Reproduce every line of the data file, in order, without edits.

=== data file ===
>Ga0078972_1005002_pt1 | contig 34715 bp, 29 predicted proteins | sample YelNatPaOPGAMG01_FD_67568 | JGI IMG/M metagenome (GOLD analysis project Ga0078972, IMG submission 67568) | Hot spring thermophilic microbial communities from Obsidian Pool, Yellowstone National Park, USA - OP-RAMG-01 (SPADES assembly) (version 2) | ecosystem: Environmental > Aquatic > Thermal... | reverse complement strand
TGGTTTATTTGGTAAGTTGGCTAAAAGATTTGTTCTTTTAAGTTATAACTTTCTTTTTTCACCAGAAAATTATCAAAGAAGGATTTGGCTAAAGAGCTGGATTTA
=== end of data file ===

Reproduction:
>Ga0078972_1005002_pt1 | contig 34715 bp, 29 predicted proteins | sample YelNatPaOPGAMG01_FD_67568 | JGI IMG/M metagenome (GOLD analysis project Ga0078972, IMG submission 67568) | Hot spring thermophilic microbial communities from Obsidian Pool, Yellowstone National Park, USA - OP-RAMG-01 (SPADES assembly) (version 2) | ecosystem: Environmental > Aquatic > Thermal... | reverse complement strand
TGGTTTATTTGGTAAGTTGGCTAAAAGATTTGTTCTTTTAAGTTATAACTTTCTTTTTTCACCAGAAAATTATCAAAGAAGGATTTGGCTAAAGAGCTGGATTTA